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Canucks management in damage control as team struggles on ice

Vancouver Canucks’ Daniel Sedin, centre, celebrates a goal with Luca Sbisa, left, and Jannik Hansen during a loss to the Toronto Maple Leafs on Feb. 13 at Rogers Arena.

Rich Lam/Getty Images

For the second time in three years, the Vancouver Canucks are stumbling through a difficult season.

In 2013-14, the Canucks missed the playoffs, and coach John Tortorella and general manager Mike Gillis were fired.

In 2015-16, the Canucks are in danger of missing the playoffs again. The jobs of president Trevor Linden and GM Jim Benning are not in jeopardy, but coach Willie Desjardins is facing ever-harsher criticisms.

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The team's poor performance has sparked heated debate over who's really in charge, an issue that has been mostly dormant in the Linden era.

Team owner Francesco Aquilini had a reputation for hands-on ownership, but after the implosion of 2013-14, he eased back.

On Saturday, however, Aquilini was thrust back into the picture amid media speculation that Benning wants to "start over" and rebuild the team, a strategy Aquilini opposes.

A running rebuild – rather than a teardown – has been the ambition of the Linden/Benning era. It has accelerated this year as veterans have been jettisoned in favour of more young players on the roster. But the goal was still to make the playoffs – Benning was emphatic about it recently.

Once the who's-in-charge story caught fire, the Canucks went into damage control. On Monday morning, Linden was on local radio insisting he had the final say on hockey decisions and that the owner is on side.

Linden was frank about the Canucks' immediate potential.

"This is not a situation that's going to turn around quickly," he said. "Francesco and the family have a really good understanding of where we are and what needs to take place for us to get back where we need to be."

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Later in the morning at Rogers Arena, the team's media strategy was to mostly duck. Ahead of Monday night's game against the struggling Minnesota Wild, Desjardins held an unusually long press conference. Thereafter, few players were around to speak with reporters.

The first to appear was rookie Ben Hutton. "We're one big happy family," he said.

Desjardins, in his second year as an NHL coach, has faced various waves of criticism through the season. One is his deployment of players. A prominent example: Low-scoring centre Linden Vey has had more ice time in six of the past 10 games than Daniel Sedin, the team's only all-star.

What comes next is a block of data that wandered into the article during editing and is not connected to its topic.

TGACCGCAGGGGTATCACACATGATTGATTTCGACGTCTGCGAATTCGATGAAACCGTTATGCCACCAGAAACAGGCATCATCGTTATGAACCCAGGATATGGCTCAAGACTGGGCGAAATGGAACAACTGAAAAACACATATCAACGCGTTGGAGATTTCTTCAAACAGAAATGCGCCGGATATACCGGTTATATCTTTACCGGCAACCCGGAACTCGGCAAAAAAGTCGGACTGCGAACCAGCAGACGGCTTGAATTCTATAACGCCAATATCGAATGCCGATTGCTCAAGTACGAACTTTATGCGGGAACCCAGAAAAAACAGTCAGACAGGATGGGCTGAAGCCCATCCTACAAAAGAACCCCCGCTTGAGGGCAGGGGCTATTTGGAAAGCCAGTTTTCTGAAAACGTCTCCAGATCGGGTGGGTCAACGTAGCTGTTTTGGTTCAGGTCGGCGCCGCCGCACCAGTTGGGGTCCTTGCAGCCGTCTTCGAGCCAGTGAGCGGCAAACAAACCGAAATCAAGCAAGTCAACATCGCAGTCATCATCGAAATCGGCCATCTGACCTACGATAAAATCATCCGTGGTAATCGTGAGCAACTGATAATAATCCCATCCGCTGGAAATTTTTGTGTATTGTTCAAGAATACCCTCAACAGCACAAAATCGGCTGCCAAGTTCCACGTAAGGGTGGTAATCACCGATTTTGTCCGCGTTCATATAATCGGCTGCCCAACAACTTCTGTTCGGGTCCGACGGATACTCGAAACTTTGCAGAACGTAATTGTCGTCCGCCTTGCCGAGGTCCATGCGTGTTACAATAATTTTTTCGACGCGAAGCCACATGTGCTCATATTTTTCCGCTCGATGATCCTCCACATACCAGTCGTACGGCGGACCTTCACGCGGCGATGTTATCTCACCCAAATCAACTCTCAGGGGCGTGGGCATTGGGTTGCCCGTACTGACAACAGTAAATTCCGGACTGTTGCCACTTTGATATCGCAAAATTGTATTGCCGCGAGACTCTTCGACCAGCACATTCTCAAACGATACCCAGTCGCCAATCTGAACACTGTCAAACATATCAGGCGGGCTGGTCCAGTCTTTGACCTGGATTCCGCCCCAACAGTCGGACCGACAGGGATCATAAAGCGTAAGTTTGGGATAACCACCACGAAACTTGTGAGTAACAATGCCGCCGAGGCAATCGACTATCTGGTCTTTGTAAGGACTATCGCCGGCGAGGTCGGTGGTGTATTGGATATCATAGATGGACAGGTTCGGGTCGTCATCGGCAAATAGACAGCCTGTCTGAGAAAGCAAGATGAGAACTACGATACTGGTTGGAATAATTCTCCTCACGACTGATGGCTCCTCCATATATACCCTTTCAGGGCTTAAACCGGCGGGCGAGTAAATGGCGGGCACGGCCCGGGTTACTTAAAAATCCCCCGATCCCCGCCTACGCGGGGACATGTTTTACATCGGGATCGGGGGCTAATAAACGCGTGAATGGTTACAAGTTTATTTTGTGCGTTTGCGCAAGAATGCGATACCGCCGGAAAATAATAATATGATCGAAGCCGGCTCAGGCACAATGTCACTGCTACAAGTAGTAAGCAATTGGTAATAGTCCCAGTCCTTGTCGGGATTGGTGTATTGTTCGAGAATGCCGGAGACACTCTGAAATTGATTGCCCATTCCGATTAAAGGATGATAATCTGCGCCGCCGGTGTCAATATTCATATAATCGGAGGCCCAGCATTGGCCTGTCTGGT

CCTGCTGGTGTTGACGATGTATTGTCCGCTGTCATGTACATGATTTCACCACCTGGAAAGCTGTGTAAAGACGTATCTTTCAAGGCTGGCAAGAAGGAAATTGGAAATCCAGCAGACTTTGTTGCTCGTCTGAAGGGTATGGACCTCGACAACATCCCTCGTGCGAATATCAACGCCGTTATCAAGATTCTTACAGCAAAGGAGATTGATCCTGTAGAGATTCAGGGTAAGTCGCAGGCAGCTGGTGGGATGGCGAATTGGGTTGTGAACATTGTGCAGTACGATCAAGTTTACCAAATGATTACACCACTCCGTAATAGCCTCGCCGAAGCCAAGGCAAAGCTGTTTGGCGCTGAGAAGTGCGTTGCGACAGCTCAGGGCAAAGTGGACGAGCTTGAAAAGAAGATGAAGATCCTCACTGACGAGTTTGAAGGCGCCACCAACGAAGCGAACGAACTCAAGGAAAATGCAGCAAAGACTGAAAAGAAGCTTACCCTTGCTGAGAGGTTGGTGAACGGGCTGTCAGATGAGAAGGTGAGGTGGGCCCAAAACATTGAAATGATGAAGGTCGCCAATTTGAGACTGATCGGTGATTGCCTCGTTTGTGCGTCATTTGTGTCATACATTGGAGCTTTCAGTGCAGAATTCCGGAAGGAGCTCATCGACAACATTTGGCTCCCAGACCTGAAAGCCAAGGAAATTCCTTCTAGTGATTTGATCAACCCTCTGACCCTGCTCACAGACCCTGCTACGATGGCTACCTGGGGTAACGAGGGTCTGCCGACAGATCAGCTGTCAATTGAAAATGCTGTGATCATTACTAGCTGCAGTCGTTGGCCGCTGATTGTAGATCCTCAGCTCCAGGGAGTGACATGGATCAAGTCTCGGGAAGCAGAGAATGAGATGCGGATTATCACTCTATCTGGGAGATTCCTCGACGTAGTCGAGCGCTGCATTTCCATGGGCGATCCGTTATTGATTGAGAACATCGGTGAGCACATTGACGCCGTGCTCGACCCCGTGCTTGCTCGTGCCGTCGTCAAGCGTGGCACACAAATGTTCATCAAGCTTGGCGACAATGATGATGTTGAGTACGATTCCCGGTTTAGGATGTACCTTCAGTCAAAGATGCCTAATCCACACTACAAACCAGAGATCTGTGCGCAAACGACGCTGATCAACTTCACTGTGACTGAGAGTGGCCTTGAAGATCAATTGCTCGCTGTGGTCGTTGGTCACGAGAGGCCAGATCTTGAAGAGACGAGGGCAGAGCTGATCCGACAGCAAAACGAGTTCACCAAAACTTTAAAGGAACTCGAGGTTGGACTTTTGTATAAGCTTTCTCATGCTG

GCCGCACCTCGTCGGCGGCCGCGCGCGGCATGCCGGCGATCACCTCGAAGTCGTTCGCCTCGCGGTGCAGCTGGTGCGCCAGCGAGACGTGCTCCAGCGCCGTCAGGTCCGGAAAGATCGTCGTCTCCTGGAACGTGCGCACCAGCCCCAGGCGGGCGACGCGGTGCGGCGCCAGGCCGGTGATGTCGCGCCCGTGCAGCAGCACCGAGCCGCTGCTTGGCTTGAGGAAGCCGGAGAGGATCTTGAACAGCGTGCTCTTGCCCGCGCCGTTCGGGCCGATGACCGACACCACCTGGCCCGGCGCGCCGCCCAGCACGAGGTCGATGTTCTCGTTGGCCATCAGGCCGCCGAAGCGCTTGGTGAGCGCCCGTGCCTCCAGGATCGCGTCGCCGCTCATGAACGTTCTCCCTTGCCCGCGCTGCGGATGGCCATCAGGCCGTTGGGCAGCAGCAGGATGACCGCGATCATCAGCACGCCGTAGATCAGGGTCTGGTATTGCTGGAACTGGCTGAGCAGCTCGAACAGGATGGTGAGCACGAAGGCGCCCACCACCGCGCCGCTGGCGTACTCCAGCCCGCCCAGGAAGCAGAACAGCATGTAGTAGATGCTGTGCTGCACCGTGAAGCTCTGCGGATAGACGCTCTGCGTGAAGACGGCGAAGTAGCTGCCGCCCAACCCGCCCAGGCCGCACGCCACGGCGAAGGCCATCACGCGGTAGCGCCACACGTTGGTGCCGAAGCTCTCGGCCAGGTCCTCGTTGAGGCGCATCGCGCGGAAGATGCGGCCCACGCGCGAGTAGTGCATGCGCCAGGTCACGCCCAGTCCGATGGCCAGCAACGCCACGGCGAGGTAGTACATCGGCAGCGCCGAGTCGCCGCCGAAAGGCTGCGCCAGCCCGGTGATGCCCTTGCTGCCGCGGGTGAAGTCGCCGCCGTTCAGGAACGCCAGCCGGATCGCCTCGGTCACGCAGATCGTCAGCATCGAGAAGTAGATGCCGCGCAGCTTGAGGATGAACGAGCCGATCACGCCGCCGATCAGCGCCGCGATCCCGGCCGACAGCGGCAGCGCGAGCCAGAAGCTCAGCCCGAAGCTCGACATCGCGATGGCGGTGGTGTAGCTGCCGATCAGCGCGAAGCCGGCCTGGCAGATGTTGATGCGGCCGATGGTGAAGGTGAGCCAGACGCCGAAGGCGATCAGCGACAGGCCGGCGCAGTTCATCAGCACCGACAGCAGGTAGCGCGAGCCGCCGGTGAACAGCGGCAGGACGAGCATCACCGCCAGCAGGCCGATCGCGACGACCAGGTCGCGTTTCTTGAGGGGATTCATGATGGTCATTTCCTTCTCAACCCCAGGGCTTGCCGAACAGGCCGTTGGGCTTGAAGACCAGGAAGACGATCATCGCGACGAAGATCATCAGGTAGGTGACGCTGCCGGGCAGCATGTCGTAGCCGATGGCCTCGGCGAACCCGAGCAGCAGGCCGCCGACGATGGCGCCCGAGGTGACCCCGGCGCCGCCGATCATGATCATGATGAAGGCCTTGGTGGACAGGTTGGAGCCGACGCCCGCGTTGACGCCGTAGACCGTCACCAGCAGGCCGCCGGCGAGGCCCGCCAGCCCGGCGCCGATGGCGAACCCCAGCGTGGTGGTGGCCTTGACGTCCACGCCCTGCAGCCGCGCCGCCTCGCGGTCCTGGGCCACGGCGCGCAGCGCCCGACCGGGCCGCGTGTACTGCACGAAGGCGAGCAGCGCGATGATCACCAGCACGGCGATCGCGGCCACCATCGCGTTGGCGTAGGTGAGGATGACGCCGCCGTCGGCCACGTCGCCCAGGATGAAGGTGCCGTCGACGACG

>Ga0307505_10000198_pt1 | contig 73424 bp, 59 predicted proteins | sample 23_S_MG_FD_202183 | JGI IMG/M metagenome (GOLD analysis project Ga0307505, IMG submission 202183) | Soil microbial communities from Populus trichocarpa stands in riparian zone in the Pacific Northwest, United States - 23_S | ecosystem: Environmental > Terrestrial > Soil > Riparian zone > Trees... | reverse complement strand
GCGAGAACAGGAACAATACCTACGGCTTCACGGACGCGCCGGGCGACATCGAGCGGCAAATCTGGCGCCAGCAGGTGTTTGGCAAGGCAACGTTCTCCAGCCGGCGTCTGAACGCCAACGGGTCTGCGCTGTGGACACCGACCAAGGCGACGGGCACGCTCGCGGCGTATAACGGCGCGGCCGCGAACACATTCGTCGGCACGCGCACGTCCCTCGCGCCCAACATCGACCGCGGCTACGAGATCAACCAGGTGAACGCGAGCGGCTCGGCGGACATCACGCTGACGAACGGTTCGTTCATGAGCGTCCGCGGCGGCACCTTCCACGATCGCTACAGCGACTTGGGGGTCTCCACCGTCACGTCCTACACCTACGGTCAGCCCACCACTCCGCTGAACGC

"Whenever you lose, you're open for criticism," Desjardins said Monday. His team has the second-fewest wins in regulation or overtime in the league.

Fans are losing faith. On StubHub, some lower-bowl tickets for Monday night's game were available at as little as half of face value. Many tickets in the arena were available for less than face value.

The players have their own ideas. Dan Hamhuis, 33 and soon to be a free agent, blamed the rumours about the team's direction on "media generating a lot of their own stories on things."

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Hamhuis and Radim Vrbata, another imminent free agent, are the two Canucks around whom the immediate future of the team pivots. Does Vancouver still aim for the playoffs, or do management and ownership concede that it hasn't worked out this season, and they ought to look ahead and get some sort of return for Hamhuis and Vrbata before the trade deadline?

Hamhuis could veto a trade with his no-trade clause, and walk away in the summer, but he suggested he'd consider a trade. "We'll see if something comes of that at the time," he said.

The team has had bad luck with injuries, too. The most recent blows are losing defenceman Alex Edler until the end of March and centre Brandon Sutter for at least as long – after Sutter had already missed a large chunk of the season.

In the next month, the Canucks have 11 of 14 games at home. But home has been harrowing: The Canucks are tied for the league's worst home record with the Toronto Maple Leafs.

"Turmoil is only what you expose yourself to," goaltender Ryan Miller said of all the talk around the team. "I understand our position, where we're ranked. The job's not done, as far as we're concerned."

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About the Author
National correspondent, Vancouver bureau

David Ebner is a national correspondent based in Vancouver. He joined The Globe and Mail in 2000 and worked in Toronto and Calgary before moving to Vancouver in 2008. He has reported on a wide range of stories – business, politics, arts, crime – and has covered sports since 2012. More


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